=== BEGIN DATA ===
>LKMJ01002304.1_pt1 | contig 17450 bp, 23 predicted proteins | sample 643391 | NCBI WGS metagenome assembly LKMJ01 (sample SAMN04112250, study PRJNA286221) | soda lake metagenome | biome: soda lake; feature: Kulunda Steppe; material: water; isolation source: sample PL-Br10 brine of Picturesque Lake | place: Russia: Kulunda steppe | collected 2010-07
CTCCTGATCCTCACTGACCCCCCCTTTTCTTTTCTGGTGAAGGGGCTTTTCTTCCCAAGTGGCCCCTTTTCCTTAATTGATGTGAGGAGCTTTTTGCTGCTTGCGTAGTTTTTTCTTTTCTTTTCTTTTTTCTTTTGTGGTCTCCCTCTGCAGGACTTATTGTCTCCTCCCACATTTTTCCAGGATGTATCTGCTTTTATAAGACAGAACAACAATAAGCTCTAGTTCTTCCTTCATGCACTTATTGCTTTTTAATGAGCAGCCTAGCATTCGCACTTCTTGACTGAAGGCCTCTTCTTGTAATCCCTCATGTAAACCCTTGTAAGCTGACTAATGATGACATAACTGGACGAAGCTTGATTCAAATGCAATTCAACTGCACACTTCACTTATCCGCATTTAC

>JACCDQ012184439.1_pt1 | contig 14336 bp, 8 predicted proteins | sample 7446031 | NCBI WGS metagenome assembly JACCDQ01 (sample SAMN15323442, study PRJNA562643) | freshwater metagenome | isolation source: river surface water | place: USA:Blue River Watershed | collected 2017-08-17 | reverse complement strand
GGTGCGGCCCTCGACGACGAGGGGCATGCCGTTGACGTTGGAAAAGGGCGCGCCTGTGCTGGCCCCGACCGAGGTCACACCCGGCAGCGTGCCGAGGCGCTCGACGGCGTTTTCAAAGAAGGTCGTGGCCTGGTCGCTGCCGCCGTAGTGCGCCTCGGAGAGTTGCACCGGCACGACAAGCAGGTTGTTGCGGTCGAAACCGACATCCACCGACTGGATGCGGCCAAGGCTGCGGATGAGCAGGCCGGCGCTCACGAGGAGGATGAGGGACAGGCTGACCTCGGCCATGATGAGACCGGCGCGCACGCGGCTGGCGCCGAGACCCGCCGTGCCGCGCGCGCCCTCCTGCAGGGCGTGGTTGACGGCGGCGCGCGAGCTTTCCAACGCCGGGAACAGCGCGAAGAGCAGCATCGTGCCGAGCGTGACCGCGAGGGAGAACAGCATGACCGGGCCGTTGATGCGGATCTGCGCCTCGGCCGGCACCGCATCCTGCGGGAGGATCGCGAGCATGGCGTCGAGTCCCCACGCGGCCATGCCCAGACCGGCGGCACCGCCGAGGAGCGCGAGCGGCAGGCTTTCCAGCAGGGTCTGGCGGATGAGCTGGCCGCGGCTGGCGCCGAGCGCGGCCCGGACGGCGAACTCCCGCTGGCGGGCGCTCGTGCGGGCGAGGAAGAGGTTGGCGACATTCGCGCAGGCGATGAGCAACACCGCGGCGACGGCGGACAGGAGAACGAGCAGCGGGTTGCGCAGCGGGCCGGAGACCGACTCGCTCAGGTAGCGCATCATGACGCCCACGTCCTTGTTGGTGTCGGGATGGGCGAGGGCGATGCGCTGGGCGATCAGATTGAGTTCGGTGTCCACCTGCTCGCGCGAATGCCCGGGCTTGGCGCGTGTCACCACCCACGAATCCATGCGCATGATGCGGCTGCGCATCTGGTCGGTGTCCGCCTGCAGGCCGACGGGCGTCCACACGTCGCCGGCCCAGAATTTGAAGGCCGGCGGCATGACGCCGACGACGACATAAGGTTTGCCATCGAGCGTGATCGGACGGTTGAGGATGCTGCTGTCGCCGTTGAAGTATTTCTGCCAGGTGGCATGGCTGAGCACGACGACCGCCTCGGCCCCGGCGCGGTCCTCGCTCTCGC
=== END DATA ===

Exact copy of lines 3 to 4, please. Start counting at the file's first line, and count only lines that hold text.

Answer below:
>JACCDQ012184439.1_pt1 | contig 14336 bp, 8 predicted proteins | sample 7446031 | NCBI WGS metagenome assembly JACCDQ01 (sample SAMN15323442, study PRJNA562643) | freshwater metagenome | isolation source: river surface water | place: USA:Blue River Watershed | collected 2017-08-17 | reverse complement strand
GGTGCGGCCCTCGACGACGAGGGGCATGCCGTTGACGTTGGAAAAGGGCGCGCCTGTGCTGGCCCCGACCGAGGTCACACCCGGCAGCGTGCCGAGGCGCTCGACGGCGTTTTCAAAGAAGGTCGTGGCCTGGTCGCTGCCGCCGTAGTGCGCCTCGGAGAGTTGCACCGGCACGACAAGCAGGTTGTTGCGGTCGAAACCGACATCCACCGACTGGATGCGGCCAAGGCTGCGGATGAGCAGGCCGGCGCTCACGAGGAGGATGAGGGACAGGCTGACCTCGGCCATGATGAGACCGGCGCGCACGCGGCTGGCGCCGAGACCCGCCGTGCCGCGCGCGCCCTCCTGCAGGGCGTGGTTGACGGCGGCGCGCGAGCTTTCCAACGCCGGGAACAGCGCGAAGAGCAGCATCGTGCCGAGCGTGACCGCGAGGGAGAACAGCATGACCGGGCCGTTGATGCGGATCTGCGCCTCGGCCGGCACCGCATCCTGCGGGAGGATCGCGAGCATGGCGTCGAGTCCCCACGCGGCCATGCCCAGACCGGCGGCACCGCCGAGGAGCGCGAGCGGCAGGCTTTCCAGCAGGGTCTGGCGGATGAGCTGGCCGCGGCTGGCGCCGAGCGCGGCCCGGACGGCGAACTCCCGCTGGCGGGCGCTCGTGCGGGCGAGGAAGAGGTTGGCGACATTCGCGCAGGCGATGAGCAACACCGCGGCGACGGCGGACAGGAGAACGAGCAGCGGGTTGCGCAGCGGGCCGGAGACCGACTCGCTCAGGTAGCGCATCATGACGCCCACGTCCTTGTTGGTGTCGGGATGGGCGAGGGCGATGCGCTGGGCGATCAGATTGAGTTCGGTGTCCACCTGCTCGCGCGAATGCCCGGGCTTGGCGCGTGTCACCACCCACGAATCCATGCGCATGATGCGGCTGCGCATCTGGTCGGTGTCCGCCTGCAGGCCGACGGGCGTCCACACGTCGCCGGCCCAGAATTTGAAGGCCGGCGGCATGACGCCGACGACGACATAAGGTTTGCCATCGAGCGTGATCGGACGGTTGAGGATGCTGCTGTCGCCGTTGAAGTATTTCTGCCAGGTGGCATGGCTGAGCACGACGACCGCCTCGGCCCCGGCGCGGTCCTCGCTCTCGC